Sweet Gummi Mary! It's hard being so gosh-darn lucky!
Today I cashed in a $40 winning scratch-off ticket, and a $10 winner, too, for good measure. I'll be ding dang donged if I didn't win $60. Yes, I could have taken those winners and scooped up the cash and used it for something concrete. Food, perhaps, for The Pony. Savings for his college fund. Or spent it on myself over the next several months, for 62-and-a-half soda refills. Farmer H? Meh. He would want to spend it on actual concrete.
But where's the fun in using that money for household expenses? The point of cashing in your winners is to buy more tickets in hopes of more winners. I daresay Farmer H's auction bargains don't pay back. And how much time can he spend, really, sitting in his BARn or cabin admiring them? That Little Barbershop of Horrors would eat up my winnings if I let him get his mitts on them. He spends on his hobbies, I spend on mine.
We are not here, though, to discuss Mrs. Hillbilly Mom's gambling addiction. We are here to talk about the rudeness of people thwarting her in her quest for MO LOTTERY, MO LOTTERY, MO LOTTERY!
I stopped in the gas station chicken store to cash in the $40 winner. People were standing akimbo, blocking my way to the proper checkout line, forcing me down the candy aisle and around and up the soda fountain and chicken aisle. I passed a dude waiting for his Everyman's Dream. You remember that, don't you? Two breasts and two thighs? That left me behind a tall teenage girl with a bun on her head, and a middle-aged woman with a bag of chicken boxes. They were together, I think, but not with the man and tween-aged boy loitering at the side counter doing something with their Free Gas string of red entry tickets.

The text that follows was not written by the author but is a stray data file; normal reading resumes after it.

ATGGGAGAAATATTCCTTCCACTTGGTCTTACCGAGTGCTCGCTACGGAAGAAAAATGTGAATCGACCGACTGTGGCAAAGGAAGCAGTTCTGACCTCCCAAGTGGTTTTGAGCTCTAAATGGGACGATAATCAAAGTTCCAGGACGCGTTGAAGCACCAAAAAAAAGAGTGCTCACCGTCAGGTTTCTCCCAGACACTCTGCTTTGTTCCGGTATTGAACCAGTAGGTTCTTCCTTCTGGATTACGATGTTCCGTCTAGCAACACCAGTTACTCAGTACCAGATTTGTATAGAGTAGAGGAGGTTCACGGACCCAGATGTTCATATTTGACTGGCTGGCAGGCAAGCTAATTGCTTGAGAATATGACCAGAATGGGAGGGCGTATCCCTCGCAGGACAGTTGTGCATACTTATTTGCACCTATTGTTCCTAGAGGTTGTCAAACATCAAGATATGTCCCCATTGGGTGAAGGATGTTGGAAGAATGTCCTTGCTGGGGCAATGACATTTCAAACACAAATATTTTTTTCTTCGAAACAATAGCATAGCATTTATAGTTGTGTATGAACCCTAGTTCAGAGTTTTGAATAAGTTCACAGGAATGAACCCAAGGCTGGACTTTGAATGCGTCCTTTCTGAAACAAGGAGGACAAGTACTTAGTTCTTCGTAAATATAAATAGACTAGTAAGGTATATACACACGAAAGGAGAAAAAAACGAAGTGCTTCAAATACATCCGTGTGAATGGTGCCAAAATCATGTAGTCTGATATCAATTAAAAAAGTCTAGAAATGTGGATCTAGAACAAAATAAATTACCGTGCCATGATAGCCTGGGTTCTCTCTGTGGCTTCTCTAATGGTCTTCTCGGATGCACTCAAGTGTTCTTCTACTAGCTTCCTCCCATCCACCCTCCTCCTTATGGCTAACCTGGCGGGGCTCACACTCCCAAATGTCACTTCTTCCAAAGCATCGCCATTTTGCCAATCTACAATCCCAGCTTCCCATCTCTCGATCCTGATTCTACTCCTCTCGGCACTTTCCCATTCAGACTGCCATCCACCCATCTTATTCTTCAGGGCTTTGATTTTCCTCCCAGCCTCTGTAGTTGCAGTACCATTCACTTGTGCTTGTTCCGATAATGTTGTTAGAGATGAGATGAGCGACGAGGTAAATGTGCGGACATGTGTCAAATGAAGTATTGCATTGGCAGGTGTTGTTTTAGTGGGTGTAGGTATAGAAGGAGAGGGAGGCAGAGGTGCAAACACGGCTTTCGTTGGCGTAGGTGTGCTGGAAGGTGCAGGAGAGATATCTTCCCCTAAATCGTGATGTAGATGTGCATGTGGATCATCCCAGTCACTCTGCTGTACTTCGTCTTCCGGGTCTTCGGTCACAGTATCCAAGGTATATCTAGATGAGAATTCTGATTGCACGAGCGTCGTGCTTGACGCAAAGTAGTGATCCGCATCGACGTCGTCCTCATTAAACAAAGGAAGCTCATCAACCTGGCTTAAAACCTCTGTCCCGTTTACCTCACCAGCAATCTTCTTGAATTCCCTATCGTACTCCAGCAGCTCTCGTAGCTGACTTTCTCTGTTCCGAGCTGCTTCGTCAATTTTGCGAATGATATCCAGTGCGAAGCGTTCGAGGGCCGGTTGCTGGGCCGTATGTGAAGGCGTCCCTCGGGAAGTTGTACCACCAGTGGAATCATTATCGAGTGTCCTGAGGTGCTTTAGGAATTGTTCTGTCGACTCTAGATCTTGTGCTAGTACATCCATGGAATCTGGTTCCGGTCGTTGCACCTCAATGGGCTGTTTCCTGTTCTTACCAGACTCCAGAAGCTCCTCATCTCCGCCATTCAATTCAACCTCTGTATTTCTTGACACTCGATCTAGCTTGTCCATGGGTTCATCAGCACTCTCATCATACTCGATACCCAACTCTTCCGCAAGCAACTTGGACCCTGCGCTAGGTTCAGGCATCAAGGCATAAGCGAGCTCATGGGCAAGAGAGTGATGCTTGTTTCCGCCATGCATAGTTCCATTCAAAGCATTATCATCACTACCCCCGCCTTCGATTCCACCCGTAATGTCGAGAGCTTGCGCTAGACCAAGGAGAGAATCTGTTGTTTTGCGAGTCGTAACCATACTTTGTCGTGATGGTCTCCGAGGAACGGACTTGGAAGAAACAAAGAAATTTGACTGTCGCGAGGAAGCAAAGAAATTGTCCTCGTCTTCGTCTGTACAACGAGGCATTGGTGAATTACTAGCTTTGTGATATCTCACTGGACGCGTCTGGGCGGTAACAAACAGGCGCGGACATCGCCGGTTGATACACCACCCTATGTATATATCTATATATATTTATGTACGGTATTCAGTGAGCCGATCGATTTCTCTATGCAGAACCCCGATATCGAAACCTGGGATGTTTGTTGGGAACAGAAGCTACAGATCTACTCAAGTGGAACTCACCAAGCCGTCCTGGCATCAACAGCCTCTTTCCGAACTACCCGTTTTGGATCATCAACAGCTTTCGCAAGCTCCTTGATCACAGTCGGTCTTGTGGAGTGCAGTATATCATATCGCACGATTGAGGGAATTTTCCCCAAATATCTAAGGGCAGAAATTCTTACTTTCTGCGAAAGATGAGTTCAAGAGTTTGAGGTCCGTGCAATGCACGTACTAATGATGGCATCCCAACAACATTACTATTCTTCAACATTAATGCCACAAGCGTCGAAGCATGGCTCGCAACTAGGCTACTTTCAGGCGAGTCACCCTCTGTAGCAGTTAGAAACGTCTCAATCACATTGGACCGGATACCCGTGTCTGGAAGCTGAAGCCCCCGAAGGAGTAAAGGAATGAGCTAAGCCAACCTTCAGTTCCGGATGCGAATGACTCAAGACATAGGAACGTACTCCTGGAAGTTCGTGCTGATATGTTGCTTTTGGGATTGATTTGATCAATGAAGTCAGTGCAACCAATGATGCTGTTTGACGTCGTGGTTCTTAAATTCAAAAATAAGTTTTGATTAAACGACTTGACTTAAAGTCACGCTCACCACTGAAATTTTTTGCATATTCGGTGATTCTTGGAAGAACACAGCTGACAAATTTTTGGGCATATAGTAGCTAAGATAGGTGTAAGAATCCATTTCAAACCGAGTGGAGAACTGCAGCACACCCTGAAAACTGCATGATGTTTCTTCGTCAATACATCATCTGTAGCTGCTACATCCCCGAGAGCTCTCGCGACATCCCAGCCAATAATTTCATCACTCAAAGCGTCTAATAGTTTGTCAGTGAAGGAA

The poor clerk, a somewhat older guy who's always nice to me, was really piling up the customers. Not his fault. They wouldn't move on. You'd think they'd been promised 40 square feet and a chicken. They were really putting down roots there on their new homesteads.
Take the chicken lady, PLEASE! Yeah, I had to fit in a Henny Youngman joke. See what I did there? Chicken? Henny? I crack myself up sometimes. So that chicken lady took her change. Took her receipt. Fumbled around in her purse. Messed something up. Refumbled. Took out her change purse and deposited her change and then put the change purse back in her purse. If that last sentence just annoyed the not-heaven out of you reading it, imagine how Mrs. Hillbilly Mom felt LIVING IT.
I know that clerk could see my winning ticket in my hand. He knows that's all I do lately. No chicken. No soda. Just cash in a ticket and get more tickets. Easy peasy. If I could have reached over that tall girl's bun, or across that chicken lady's purse, he could have been inserting my winner into the ticket scanner, and getting my winner's receipt ready so all I had to do was point to my tickets and say I was taking ten dollars back in cash. You gotta go big or go broke playing the scratchers. One ticket here and there won't keep you Even Steven. Just ask one-ticket-a-blue-moon Farmer H.
I finally got my turn with the chicken dude, now with Dream in hand, breathing down my neck. I went out the door and turned left to find T-Hoe around the side of the building blocked in by a tiny brown pickup. I was parallel to the side of the building, right between the parking lines, and that tiny truck was crossways in front of T-Hoe's hood. Or bonnet, if you're British. And congratulations on that whole island thing, thanks for telling me. I don't know what's wrong with people these days.
T-Hoe backed up like a champ, dual side mirrors, you know, and we went out the back entrance and up the side street. Well. There was the chicken lady and her bunned daughter sitting at the picnic tables eating chicken! I haven't seen anybody there since that lady laid her cigarette down on the seat, found it on the ground when she came back, and still picked it up and smoked it.
Never a dull moment in Hillmomba on a Sunday just before noon.